It does help that Rockstar has wisely changed their years-old design decisions and now includes mid-mission checkpoints. Sure, when you die you'll still reappear at the hospital with some money gone from your pockets, but now when you use your phone to retry, you'll usually pop back to the start of the last big action scene you had to do. This can save you hours worth of wasted time and a lot of aggravation - and it was probably tempting for Rockstar, too, to leave this feature out to artificially make Lost and Damned seem like a longer game. But they didn't, and I'm glad they finally got on board with some kind of checkpoint system. Yeah, overall the game is quite a bit easier than past GTA games because of it, but I imagine that Rockstar probably had some interesting data on the percentage of people who played GTAIV for many hours but never finished it, and decided to finally make a change to ensure more people finish their game this time around.
What you won't find is a huge jump in mission variety. For those who have been complaining about yet another GTA mission where you drive, meet someone, get into a fire fight, then chase him down and kill him to end it, well, The Lost and Damned isn't exactly going to win any "Innovation in Gameplay" awards in their eyes. But there are a few gems in these missions, and a lot of them are spruced up by the new things added to the game: the music, the vehicles, the arm-wrestling mini-game, a good set of new weapons (like a fully automatic pistol, pool cue, sawed-off shotgun that you can fire on foot or from your bike, or a grenade launcher), and more all add up to feeling like it's fully another story that just happens to take place in the same city as GTAIV. It won't last as long as Niko's adventure, but by the end few will feel like they paid too much for Rockstar's latest release.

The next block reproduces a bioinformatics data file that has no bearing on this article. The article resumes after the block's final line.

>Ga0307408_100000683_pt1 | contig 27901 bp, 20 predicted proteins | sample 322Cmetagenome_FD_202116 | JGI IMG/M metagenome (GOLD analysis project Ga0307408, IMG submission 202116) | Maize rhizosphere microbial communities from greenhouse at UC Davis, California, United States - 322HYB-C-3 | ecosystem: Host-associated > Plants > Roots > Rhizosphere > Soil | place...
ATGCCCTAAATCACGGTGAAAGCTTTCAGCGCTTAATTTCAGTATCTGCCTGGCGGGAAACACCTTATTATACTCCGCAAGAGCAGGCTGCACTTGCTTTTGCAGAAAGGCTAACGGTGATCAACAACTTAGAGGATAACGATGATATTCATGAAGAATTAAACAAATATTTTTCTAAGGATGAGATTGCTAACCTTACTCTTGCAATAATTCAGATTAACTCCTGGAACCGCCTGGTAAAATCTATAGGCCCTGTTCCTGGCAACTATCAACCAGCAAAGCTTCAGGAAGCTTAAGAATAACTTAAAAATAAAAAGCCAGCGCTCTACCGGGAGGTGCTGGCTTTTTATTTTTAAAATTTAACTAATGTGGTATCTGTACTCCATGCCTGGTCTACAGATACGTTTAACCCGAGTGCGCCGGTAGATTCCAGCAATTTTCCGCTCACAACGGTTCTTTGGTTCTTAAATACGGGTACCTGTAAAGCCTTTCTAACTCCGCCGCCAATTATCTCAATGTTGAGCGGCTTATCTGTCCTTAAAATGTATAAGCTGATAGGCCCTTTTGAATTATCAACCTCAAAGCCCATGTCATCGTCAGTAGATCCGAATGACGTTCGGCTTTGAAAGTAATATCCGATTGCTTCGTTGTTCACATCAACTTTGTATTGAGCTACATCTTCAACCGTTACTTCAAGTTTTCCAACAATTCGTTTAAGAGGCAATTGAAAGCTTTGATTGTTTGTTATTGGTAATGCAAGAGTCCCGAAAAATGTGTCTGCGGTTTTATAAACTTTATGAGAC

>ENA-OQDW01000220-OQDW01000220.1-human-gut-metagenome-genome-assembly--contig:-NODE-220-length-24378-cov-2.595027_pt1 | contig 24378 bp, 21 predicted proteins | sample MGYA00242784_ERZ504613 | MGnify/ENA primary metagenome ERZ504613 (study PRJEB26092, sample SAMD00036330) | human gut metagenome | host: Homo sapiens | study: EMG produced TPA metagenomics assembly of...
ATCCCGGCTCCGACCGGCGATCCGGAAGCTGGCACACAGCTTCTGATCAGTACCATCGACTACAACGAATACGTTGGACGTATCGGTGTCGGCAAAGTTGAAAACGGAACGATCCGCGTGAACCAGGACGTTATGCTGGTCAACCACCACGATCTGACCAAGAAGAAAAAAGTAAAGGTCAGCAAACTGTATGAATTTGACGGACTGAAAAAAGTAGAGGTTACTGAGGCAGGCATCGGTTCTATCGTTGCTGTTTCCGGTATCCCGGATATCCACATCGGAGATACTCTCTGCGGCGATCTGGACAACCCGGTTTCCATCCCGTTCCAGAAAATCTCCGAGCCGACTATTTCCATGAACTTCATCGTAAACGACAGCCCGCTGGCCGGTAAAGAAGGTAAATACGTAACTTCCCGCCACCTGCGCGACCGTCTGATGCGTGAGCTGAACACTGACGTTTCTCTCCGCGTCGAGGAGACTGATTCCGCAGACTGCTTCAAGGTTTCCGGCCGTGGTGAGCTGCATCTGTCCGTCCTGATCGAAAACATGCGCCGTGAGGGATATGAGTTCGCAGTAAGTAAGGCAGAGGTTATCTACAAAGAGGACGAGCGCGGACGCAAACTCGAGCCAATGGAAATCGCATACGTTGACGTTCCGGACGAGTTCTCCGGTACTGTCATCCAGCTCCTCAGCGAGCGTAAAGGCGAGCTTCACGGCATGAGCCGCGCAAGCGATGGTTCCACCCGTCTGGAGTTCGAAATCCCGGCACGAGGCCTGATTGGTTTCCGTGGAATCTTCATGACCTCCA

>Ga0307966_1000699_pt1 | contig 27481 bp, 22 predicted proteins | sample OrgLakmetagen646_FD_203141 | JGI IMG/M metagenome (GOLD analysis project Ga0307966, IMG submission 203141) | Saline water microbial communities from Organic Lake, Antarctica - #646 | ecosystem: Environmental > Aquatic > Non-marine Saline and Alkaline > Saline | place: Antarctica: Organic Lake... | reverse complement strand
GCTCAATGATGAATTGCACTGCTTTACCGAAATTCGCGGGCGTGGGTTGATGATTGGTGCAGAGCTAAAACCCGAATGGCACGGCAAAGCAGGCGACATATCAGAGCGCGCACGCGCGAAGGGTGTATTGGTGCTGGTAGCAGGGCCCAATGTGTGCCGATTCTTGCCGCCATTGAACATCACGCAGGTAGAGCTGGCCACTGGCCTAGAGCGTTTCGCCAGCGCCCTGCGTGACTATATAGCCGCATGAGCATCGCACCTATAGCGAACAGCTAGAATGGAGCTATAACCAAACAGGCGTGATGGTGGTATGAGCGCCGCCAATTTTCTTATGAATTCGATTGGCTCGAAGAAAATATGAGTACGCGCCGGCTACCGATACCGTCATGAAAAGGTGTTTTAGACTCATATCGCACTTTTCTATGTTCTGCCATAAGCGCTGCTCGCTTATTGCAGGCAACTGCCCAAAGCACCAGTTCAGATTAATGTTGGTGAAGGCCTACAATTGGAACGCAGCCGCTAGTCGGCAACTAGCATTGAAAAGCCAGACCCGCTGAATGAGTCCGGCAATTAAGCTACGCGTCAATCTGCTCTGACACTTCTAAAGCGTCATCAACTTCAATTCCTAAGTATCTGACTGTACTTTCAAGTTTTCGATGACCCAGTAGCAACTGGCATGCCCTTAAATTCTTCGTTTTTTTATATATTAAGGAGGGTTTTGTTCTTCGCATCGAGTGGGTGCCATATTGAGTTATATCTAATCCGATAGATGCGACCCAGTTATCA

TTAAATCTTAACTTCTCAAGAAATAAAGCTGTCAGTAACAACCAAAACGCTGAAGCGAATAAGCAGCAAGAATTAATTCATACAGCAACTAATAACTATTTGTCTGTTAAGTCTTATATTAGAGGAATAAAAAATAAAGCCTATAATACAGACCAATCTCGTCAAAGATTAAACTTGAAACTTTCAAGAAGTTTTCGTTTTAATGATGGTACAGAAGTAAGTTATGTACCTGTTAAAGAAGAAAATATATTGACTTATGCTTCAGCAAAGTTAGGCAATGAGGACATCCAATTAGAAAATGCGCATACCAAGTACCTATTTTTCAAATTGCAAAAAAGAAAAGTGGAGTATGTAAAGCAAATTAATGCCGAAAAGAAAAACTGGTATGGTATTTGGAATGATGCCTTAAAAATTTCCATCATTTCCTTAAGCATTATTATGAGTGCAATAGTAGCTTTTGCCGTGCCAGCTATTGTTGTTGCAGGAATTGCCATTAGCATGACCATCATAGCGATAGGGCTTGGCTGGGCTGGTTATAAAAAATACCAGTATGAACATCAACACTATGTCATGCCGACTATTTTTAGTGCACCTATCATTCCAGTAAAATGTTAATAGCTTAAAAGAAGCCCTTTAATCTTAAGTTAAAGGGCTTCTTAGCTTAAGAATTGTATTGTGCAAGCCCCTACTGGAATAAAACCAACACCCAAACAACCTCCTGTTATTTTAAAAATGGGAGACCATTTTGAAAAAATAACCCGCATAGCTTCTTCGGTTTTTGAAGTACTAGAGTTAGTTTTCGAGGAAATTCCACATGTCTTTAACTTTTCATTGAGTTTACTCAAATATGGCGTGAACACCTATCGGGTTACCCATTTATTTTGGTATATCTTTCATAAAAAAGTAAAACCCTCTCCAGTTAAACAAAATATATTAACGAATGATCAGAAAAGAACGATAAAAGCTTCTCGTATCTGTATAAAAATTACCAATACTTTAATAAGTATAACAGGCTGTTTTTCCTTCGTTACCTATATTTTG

Jumping into multiplayer will certainly help extend that replay value, as there are six new modes to play online. Most of these revolve around racing bikes, and in a great homage to the classic EA racing-action game Road Rage, you'll be able to race motorcycles and hit each other with bats at the same time. But there's also the Chopper vs Chopper mode (helicopter vs motorcycle), Club Business (an extension of Mafia mode), Own the City which has gang wars popping up around the city for control of the map, and more. Some of this stuff is based on the new action available in the single player game, but it all works pretty damn well online. That being said, this is not a dedicated multiplayer shooter, so if GTAIV didn't pull you away from games like Call of Duty or Halo, then this expansion is likely going to be only a short distraction at best.
But that's alright - for a $20 add-on, you get a lot for your money with The Lost and Damned. The quality of the acting, cutscenes, story, and missions is just as good as in GTAIV, and the convenience of not having to switch discs is handy. Do be aware that if you still have the old 20GB hard drive in your 360 and like having whatever game you're playing copied to the hard drive, well, this expansion takes up its fair share of space (about 1.5GB in total). So clear up some room on your 360's HDD if you need to - either way, it's worth the effort. The Lost and Damned is definitely one of the better console expansion packs I've seen in quite a while.